As an aside, since Bert mentioned David Mach and in case anyone reading this can go, there’s a nice exhibition of his work on at Palazzo Flangini just until 20th June (an unofficial Biennale event so not in any listings). It’s a selection of the large-scale collages which formed part of his Edinburgh exhibition ‘Precious Light’, marking 400 years of the King James Bible – stunning works and very cleverly presented in the androne of the palace. And as a bonus, the gentleman who’s put it on offered also to show us the newly-restored piano nobile.


  6. Bert

    You were certainly off the beaten track, there on Sacca Fisola. There aren’t many guide books that describe it. The boxes were there when veniceconnected took their photos.


  7. Bert

    Shellfish are purified by having them in tanks through which ‘clean’ sea water is passed continually. The water is sterilised by passing it under UV light. This would be done under cover in some sort of industrial unit. Those wooden crates do not look ideal for such an operation – the wood would harbour all sorts of organisms. Coincidentally, there was a food programme on TV earlier this evening which included an item about the purification of oysters.


  8. Thanks for the information, Bert. We’ll just have to get to know someone on the Giudecca and find out the whole story. My original source of info re: mussels, came back to say that they’re probably used for purifying vongole (legally). I’m glad I saved these photos!


  9. Bert

    Your photos reminded me of David Mach’s “Out of Order” []
    But I think they are “vieri”
    This translated from’s Itinerario 2 Sacca Fisola / Zitelle (Giudecca):
    Among the moored boats, a fishing business with its “vieri”, the boxes that hold the crabs while they are shedding their old shells.
    I found the following information somewhere on the interweb ages ago, but I don’t remember where:
    [Vieri (Venetian – “vivai” in Italian) – crab farms. Kind of large baskets, shaped like a flattened sphere with a 40 cm. hole on top. There, crabs captured with various traps were accommodated till the time of the ecdysis (shedding of the old shell), when they become commercial as “spiantani” (parts of the animal can be easily taken off its shell, already detached from the soft skin: pieces of this crab’s meat are the best bait for fishes like basses and eels) or as “moeche” (the crab while out of his shell, before the building of the new one begins: these completely soft crabs are fried and most Venetians go mad for such food). Usually made of bulrushes or other flexible branches, these “vieri”, by the hundreds, were a characteristic view of Giudecca’s canals and lagoon. In the 1970s they were substituted with boxes made of small wooden boards, to nearly disappear after the 1990s along with the disappearance of fishing families from the island. Recently the “vieri” were prohibited by law because of pollution, but some still exist in secret.]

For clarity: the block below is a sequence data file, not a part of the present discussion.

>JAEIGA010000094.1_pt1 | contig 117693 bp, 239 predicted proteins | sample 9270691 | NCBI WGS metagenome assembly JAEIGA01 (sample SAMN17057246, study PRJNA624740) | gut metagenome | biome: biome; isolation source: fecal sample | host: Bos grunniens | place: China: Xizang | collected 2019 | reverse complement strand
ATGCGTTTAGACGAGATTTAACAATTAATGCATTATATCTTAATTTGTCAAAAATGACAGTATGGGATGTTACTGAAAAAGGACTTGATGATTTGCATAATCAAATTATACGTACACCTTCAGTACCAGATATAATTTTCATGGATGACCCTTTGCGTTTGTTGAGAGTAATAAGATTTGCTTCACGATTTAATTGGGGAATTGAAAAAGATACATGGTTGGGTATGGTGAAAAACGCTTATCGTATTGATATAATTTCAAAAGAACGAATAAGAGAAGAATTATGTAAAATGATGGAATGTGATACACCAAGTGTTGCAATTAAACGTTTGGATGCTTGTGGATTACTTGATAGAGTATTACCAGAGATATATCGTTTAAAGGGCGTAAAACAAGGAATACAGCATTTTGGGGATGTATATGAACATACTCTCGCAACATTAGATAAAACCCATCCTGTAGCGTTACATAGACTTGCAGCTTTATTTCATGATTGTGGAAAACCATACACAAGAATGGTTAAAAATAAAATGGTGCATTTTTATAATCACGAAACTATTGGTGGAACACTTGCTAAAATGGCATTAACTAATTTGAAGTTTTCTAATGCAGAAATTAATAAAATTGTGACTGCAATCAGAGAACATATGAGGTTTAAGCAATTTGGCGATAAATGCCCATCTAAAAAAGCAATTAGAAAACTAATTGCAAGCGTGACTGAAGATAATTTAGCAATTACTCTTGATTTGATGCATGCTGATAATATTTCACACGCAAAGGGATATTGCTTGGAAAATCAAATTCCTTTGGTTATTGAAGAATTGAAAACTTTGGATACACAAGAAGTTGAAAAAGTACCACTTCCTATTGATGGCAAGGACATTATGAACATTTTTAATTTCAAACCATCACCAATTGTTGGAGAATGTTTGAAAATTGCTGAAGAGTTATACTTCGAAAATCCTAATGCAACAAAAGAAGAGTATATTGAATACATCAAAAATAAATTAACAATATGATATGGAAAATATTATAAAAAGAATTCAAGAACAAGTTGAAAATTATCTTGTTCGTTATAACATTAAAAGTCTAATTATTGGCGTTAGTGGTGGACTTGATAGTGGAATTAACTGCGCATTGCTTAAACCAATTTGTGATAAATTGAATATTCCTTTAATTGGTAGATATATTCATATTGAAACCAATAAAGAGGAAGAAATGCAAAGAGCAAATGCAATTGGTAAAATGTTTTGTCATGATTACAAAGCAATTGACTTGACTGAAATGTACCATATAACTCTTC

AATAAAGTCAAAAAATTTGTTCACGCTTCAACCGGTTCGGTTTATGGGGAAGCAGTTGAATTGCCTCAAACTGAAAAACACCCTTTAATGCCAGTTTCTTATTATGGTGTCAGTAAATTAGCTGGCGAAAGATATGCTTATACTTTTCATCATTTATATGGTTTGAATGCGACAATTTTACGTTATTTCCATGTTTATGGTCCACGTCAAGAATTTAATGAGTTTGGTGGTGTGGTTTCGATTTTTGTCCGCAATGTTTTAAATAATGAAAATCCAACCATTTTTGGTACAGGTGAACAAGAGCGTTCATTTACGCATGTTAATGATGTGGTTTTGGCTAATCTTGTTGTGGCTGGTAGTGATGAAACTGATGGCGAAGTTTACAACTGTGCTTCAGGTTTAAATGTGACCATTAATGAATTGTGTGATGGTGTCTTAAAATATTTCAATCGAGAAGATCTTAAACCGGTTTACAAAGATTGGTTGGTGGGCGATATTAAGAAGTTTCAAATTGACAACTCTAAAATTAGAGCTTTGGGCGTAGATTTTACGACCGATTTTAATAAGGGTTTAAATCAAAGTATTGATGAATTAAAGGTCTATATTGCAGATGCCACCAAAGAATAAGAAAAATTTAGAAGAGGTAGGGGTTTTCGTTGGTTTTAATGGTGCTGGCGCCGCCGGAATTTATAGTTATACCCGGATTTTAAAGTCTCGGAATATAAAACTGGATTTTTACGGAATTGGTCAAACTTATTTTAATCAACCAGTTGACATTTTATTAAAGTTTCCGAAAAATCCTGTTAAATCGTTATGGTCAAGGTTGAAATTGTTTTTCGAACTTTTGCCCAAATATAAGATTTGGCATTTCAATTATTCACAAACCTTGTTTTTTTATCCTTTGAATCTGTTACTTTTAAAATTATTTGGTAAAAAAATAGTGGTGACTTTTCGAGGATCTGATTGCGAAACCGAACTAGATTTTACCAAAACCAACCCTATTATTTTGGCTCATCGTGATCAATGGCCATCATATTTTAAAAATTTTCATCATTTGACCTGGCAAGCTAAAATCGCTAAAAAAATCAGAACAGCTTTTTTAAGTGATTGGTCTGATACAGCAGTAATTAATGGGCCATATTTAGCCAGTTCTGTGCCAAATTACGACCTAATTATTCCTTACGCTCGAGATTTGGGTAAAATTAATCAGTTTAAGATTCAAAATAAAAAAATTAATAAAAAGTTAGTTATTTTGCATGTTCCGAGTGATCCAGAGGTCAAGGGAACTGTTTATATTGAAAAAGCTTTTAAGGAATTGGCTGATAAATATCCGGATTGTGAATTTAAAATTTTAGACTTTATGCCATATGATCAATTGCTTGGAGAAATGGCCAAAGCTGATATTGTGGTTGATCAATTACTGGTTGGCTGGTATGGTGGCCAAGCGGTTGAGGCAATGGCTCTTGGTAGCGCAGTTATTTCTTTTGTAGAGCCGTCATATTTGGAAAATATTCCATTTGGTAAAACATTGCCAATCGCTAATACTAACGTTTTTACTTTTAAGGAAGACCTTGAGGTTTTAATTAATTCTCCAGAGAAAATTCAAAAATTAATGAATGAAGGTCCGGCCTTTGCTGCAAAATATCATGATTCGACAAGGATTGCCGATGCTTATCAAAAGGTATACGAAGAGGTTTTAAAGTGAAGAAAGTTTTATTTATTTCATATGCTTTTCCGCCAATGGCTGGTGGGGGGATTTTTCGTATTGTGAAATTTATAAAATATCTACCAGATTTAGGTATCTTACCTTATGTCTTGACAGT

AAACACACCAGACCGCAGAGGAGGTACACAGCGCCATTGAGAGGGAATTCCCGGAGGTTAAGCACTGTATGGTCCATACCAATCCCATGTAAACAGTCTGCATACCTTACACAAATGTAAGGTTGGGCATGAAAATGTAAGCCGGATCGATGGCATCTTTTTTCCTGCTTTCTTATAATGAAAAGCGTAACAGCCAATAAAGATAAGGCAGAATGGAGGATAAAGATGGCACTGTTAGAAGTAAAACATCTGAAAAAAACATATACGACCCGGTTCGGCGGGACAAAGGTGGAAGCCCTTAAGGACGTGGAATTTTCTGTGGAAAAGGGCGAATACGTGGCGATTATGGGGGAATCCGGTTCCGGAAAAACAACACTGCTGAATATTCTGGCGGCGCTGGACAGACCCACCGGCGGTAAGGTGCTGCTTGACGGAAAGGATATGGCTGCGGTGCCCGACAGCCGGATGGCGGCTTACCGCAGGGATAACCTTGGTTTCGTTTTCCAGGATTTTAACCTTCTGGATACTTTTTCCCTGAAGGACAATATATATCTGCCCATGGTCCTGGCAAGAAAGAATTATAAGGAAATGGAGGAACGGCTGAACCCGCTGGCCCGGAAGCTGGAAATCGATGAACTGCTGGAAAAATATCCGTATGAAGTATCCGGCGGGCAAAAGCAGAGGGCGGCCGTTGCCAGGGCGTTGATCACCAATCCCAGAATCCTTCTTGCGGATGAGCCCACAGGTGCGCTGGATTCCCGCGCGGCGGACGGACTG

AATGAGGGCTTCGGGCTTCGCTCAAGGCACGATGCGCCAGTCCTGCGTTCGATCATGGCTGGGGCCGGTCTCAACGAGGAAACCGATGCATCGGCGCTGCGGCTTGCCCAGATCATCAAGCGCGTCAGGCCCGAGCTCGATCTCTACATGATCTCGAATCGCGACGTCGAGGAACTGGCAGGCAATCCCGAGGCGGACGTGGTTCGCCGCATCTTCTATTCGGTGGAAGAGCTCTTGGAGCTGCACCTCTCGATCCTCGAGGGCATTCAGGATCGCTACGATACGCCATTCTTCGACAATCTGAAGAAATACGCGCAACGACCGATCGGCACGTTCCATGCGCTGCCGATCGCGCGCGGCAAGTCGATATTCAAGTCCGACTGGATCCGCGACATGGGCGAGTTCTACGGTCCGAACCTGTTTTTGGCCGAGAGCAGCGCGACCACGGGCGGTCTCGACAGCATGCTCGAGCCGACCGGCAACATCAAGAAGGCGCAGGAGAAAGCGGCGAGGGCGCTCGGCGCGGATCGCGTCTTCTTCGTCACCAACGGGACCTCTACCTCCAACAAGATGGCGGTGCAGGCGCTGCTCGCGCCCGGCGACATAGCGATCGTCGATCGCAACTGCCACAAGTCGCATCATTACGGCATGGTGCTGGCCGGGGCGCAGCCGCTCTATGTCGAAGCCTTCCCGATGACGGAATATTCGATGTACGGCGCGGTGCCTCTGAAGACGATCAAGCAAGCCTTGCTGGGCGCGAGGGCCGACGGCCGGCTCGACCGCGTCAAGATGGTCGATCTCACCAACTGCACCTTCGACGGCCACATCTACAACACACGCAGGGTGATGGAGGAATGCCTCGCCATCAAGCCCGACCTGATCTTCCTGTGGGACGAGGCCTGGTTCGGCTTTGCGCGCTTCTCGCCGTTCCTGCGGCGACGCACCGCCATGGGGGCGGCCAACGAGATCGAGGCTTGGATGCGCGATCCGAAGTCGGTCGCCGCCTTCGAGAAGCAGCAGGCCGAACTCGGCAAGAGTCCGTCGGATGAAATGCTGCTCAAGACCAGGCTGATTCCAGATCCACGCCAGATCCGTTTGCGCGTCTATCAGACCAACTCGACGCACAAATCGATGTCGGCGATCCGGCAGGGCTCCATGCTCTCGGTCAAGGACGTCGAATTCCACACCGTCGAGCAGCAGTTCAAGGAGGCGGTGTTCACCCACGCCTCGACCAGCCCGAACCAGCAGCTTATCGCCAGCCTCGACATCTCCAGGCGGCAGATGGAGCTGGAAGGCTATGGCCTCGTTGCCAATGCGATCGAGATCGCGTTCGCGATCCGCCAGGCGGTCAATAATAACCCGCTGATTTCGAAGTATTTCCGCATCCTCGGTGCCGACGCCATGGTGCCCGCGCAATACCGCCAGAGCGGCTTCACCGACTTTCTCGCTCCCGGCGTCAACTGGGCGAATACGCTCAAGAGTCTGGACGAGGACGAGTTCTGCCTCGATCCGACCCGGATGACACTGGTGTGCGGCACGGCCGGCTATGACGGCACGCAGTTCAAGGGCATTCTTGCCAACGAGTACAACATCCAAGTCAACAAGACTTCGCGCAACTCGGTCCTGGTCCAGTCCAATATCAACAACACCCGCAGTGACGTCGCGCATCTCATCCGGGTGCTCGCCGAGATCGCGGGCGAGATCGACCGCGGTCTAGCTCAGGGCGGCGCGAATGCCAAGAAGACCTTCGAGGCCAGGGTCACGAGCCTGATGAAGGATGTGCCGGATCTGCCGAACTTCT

If the last bit is true, you may have discovered an illegal crab farm!


  10. Oops! I see Joanne H. had the same idea. I didn’t read that until after I posted my comment.


  11. That sounds like a very sensible answer (about the shellfish). Otherwise I was going to say you could rent these out to tourist to put in the water and sit around the outside like on the edge of a boat and dangle your legs in the middle so you don’t get too hot.


  12. I think that sounds like an interesting idea, Joanne!


  13. And, this from JoanneH:

    Great photo of spot of light – I would love to have one of those wood deals to put in the canal and be able to hop in in a lounge chair on these 110 degree days


  14. I just had an answer from an Italian acquaintance : “Credo siano dei cassoni usati per depurare i peoci (cozze)”. Which means they might be used to purify mussels. Now, off to Google to see how that is done!